A blessed Thursday, Friday and Saturday to you all.
For a small church, we sure do a lot! In addition to the special services and fellowship of Holy Week, we have a rekindled choir, a robust Bible Study group, a report from our Cuban contingent, multiple community group meetings, and the first program in a series open to the community on living lives of meaning, grace, and dignity as we grow older together.
Beginning on Friday morning April 22nd at 10:00 AM in Fellowship Hall, we will be leading a book discussion on Being Mortal by Atul Gawande. Please buy the book if you have not done so already, read it over the next month, and come prepared to share your own ideas, experiences, and intent. It should be a great kick-off to some profound conversations and heightened mutual support.
Dear KCC Members and Friends,
Our church service was beautiful last Sunday! Bible reading services are always special, both for their meaningful words and for the added participation of church members. The choir sang, we were given special crosses made of palm, and we used the new hymnals for the first time.
We have lots to look forward to this week, too. Our Maundy Thursday service is tomorrow at 5 p.m. Communion at the service will be served in a different way. We will be seated at a table in groups of eight so that we can experience more closely what it would have been like to be at the last supper.
Following the service, we will have a simple soup supper, provided by the Board of Deacons. Over the last couple of years, this addition on Maundy Thursday service has become an important tradition -- a chance to share fellowship following this deeply meaningful service.
Sunday, of course, is Easter Sunday and we will celebrate with a traditional service. We'll be treated to wonderful organ music and the talents of our guest soprano soloist Melinda Moreaux. Come sing 'Christ the Lord is Risen Today!' and share the glories of the morning and the fellowship afterward. Ladies, will any of you be wearing Easter bonnets?
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On Wednesday, March 16th Women of the World (WOW) met at KCC for a baked potato bar and a lovely fashion show.
Maggie Martin hosted this lovely event and she invited the Assistance League of Santa Rosa to come and do a fashion show. They dressed in spring fashions from their thrift shop in Santa Rosa. All items were available for purchase and we were told that the event made $200 for the charity. All monies support worthwhile projects right here in Santa Rosa.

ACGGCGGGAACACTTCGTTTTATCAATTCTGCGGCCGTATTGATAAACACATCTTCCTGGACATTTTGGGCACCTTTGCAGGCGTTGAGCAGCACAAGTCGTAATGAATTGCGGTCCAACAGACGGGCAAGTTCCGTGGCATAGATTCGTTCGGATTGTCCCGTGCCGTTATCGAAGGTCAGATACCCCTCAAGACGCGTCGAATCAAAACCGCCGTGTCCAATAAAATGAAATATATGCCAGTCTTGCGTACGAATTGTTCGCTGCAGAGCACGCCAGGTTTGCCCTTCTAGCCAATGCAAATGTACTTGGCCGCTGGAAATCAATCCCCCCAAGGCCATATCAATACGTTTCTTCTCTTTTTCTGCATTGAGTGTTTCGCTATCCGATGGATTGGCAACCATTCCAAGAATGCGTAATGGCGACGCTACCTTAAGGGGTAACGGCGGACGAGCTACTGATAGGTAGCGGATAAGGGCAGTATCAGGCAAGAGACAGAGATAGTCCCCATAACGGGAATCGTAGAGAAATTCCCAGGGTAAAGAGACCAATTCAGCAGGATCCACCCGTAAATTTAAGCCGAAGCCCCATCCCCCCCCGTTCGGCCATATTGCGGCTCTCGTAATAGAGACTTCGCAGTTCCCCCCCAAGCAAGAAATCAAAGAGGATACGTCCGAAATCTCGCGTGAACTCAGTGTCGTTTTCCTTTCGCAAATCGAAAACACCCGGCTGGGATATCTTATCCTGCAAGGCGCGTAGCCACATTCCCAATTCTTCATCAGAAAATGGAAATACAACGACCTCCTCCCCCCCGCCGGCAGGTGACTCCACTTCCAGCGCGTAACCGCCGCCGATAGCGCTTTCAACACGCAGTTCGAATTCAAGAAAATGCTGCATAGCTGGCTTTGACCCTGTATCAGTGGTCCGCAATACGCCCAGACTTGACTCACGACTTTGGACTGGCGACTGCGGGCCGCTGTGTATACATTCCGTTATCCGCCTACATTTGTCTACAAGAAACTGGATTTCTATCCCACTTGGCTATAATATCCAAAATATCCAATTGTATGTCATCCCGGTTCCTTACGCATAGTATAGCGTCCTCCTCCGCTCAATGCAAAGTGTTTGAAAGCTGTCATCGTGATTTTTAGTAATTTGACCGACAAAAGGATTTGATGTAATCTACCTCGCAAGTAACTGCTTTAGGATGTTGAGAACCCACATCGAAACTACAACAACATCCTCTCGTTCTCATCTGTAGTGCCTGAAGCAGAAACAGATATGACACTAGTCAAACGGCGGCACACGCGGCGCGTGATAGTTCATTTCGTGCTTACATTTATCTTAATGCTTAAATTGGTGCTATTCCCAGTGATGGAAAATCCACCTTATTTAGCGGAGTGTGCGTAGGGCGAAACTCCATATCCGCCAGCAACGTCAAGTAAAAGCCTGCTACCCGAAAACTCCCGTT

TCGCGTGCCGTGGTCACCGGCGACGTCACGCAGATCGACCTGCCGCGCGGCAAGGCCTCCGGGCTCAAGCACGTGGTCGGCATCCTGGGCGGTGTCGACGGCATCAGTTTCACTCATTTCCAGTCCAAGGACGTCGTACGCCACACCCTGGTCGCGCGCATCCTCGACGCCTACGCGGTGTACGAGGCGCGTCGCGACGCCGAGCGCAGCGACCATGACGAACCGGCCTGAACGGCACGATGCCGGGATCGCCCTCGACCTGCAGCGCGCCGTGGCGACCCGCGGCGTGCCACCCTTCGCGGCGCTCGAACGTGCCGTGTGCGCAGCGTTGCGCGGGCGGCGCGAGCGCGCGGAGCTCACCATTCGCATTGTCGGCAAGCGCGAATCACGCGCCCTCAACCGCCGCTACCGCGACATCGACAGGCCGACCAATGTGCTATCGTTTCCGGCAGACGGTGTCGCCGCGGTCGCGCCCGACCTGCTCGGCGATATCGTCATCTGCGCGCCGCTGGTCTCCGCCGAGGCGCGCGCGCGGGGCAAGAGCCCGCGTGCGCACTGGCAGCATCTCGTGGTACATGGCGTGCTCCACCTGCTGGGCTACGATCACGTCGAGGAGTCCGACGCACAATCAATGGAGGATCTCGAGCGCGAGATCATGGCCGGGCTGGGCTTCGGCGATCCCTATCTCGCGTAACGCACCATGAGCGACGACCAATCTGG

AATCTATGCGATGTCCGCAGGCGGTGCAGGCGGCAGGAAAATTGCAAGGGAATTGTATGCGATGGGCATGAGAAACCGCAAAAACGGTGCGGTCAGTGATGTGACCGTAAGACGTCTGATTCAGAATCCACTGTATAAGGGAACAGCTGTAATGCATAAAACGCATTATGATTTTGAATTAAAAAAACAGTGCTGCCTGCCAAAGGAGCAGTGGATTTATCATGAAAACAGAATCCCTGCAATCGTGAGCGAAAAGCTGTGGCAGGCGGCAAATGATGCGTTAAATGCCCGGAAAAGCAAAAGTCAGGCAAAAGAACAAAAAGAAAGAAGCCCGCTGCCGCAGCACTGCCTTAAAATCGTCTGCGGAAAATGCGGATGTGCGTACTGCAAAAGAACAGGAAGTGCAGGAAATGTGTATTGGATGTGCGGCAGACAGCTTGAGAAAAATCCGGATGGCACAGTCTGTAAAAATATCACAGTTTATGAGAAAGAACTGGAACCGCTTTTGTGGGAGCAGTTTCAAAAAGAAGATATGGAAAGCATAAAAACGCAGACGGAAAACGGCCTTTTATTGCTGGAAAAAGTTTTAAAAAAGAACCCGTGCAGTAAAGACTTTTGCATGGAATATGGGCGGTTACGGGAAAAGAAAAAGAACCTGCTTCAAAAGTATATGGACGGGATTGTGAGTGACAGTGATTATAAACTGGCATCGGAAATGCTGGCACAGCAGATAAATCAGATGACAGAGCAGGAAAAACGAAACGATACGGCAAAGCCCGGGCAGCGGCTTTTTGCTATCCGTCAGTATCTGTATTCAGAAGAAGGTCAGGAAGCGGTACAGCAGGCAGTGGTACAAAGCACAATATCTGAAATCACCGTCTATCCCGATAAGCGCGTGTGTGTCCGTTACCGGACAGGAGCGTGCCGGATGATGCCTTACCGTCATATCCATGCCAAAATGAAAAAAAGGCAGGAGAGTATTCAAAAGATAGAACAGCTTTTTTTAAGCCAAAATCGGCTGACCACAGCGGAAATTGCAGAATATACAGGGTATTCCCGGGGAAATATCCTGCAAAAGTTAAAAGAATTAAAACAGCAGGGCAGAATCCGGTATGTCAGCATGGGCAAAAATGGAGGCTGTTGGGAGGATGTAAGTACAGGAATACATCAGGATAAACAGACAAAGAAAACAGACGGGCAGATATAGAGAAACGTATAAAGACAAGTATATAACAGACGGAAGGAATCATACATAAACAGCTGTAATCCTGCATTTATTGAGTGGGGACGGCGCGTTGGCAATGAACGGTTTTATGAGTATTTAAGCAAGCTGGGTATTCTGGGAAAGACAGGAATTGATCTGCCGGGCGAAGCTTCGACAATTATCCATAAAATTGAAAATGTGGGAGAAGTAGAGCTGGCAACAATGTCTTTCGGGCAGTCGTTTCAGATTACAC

Thanks to Maggie and the Assistance League for a fun afternoon.
~Peggy Ensley and Dorothy Green for WOW
Dear Members and Friends,
This Sunday is called Palm Sunday, or, Passion Sunday. It is the beginning of Holy Week. Christians began Holy Week celebrations 1700 years ago. This is not a new idea.
This Sunday we will hear the long reading of the entire Passion Story, from the Gospel of Mark. We will begin with the triumphal entry into Jerusalem, then Jesus in the Upper Room, Jesus praying in the garden, appearing before the high priest, Peter's denial, and end with Jesus before Pilate.
You will be relieved to know there is no sermon on Passion Sunday, only the reading of the whole story at one sitting. All year long we hear little snippets of this or that; the Bible story all scissored into little bits.
My grandchildren will not allow me to skip a page in one of their books, even if I'm the one - not them-falling asleep on the sofa. "Grandpa, you skipped a page!" Caught again.
Passion Sunday/Palm Sunday is when we sit and listen to the whole story; the heart of the Gospels. No pages skipped. It's a relief to hear it from the person who wrote the Gospel without feeble commentary from the preacher.
Every sentence is familiar; every paragraph included. Sometimes it is best just to listen with no commentary to muddle it up. That's this Sunday.
Bless you all,
Didn't we just have a wonderful time last Sunday? Many, many thanks to Dale and Sue McCoy and their 'McHelpers' for a truly delicious lunch and a great time. The Fellowship Hall was filled with St. Patrick's Day celebrants enjoying the afternoon. This is a day we'll remember for a long time to come!
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I no longer call myself an 'Evangelical' and that makes me sad. I know what the word means in the New Testament and in Church history, and I have been proud and grateful for the word and all it meant. I was raised and ordained in a denomination which called itself 'Evangelical'.
What it used to mean is simply this: Evangelicals are 'Good Newsers' -- they are people centered in the Gospel, witnesses of the Good News of God's gift of grace to us in the life, work, death and resurrection of Jesus. Evangelicals were people who felt joyfully compelled to share the Gospel with all the world. Evangelicals were Christians whose mission in life was to proclaim and live the Gospel in all its fullness, both within their own clan and with cultures around the world.
But that understanding is nearly gone. Only a remnant of it remains. The word has become political short-hand. News commentators and pollsters now use the word to describe a political viewpoint, not an expression of faith. The word has been part of the Church for hundreds of years, and proudly so. It had rich and deep meaning; it expressed loving conviction in the power of God's grace, the importance of Scripture and an openness to all people in the world. Evangelical was not an American political term, it was the Good News that, in Christ, all people of whatever political party, living in countries far and wide, are invited to celebrate the Christian life.
Now, the word has lost its joyful spiritual meaning and has become political shorthand for a particular political persuasion. The word evangelical, once a Church word, is now a political term. The historical and rich meaning it once had has now been reduced to a political label. A beautiful, Biblical, powerful word has been co-opted. This is why I'm sad about it. We will find new Christian words which fully express the ancient beauty of this term, but it will take us a few decades to come up with it. In the meantime, I can only bid it a sad farewell.